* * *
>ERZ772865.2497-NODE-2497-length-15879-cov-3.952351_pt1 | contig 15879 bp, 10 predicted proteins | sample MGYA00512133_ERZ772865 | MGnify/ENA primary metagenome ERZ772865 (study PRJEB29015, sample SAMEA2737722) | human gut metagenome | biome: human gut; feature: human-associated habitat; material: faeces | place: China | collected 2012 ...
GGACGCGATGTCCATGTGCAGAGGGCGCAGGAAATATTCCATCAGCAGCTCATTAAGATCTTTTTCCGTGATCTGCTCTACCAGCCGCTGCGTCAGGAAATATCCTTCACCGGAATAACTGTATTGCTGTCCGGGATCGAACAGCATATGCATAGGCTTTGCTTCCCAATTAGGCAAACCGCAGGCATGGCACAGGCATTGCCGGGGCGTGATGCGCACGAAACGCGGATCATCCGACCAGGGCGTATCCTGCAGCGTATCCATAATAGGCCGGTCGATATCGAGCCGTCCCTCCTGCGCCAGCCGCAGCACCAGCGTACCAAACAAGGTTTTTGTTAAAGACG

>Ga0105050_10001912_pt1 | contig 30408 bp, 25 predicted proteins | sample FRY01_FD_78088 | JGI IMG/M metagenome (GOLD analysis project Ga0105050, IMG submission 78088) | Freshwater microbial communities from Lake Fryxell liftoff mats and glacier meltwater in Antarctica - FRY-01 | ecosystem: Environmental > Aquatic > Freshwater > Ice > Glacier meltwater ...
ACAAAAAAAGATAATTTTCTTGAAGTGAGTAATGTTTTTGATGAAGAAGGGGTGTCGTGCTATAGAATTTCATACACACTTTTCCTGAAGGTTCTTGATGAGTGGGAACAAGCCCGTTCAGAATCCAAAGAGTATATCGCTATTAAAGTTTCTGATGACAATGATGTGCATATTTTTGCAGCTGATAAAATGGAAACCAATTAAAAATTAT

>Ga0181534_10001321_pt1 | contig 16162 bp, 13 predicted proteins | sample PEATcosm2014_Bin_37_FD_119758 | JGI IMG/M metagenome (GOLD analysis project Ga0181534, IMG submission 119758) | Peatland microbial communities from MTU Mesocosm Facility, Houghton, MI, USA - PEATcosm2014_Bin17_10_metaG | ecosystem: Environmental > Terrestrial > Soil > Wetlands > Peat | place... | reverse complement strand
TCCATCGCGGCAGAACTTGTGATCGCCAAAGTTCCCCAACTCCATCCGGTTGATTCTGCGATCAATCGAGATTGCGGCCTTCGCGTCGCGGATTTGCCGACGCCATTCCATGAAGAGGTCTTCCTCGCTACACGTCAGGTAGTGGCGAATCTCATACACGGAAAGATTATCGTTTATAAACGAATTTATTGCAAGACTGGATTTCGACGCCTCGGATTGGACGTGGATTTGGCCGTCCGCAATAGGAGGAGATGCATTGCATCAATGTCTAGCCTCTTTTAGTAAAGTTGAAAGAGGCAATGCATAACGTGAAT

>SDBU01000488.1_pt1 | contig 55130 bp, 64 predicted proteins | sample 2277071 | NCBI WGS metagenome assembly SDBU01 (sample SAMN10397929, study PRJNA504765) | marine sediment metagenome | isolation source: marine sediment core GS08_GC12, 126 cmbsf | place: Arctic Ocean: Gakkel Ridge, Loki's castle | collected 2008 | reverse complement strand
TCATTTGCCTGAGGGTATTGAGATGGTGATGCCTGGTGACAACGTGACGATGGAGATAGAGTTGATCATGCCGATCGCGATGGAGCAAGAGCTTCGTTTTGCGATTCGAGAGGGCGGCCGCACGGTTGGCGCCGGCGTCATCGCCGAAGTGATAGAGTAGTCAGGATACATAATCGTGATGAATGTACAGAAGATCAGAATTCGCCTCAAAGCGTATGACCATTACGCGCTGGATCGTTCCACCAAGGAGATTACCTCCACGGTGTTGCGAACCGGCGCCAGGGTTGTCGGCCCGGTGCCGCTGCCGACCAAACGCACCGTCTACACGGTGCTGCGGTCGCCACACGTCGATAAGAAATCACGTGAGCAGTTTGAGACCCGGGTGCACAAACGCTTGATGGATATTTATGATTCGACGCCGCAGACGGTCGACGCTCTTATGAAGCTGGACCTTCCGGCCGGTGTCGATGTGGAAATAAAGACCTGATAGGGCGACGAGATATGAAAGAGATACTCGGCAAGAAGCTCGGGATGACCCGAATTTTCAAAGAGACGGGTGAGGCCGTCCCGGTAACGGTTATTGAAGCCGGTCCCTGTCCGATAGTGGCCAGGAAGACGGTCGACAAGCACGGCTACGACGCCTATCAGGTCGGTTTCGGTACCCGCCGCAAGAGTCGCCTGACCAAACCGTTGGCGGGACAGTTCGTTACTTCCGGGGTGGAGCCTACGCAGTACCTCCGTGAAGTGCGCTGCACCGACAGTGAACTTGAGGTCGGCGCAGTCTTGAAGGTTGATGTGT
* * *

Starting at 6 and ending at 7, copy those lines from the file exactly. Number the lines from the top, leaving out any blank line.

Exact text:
TCCATCGCGGCAGAACTTGTGATCGCCAAAGTTCCCCAACTCCATCCGGTTGATTCTGCGATCAATCGAGATTGCGGCCTTCGCGTCGCGGATTTGCCGACGCCATTCCATGAAGAGGTCTTCCTCGCTACACGTCAGGTAGTGGCGAATCTCATACACGGAAAGATTATCGTTTATAAACGAATTTATTGCAAGACTGGATTTCGACGCCTCGGATTGGACGTGGATTTGGCCGTCCGCAATAGGAGGAGATGCATTGCATCAATGTCTAGCCTCTTTTAGTAAAGTTGAAAGAGGCAATGCATAACGTGAAT

>SDBU01000488.1_pt1 | contig 55130 bp, 64 predicted proteins | sample 2277071 | NCBI WGS metagenome assembly SDBU01 (sample SAMN10397929, study PRJNA504765) | marine sediment metagenome | isolation source: marine sediment core GS08_GC12, 126 cmbsf | place: Arctic Ocean: Gakkel Ridge, Loki's castle | collected 2008 | reverse complement strand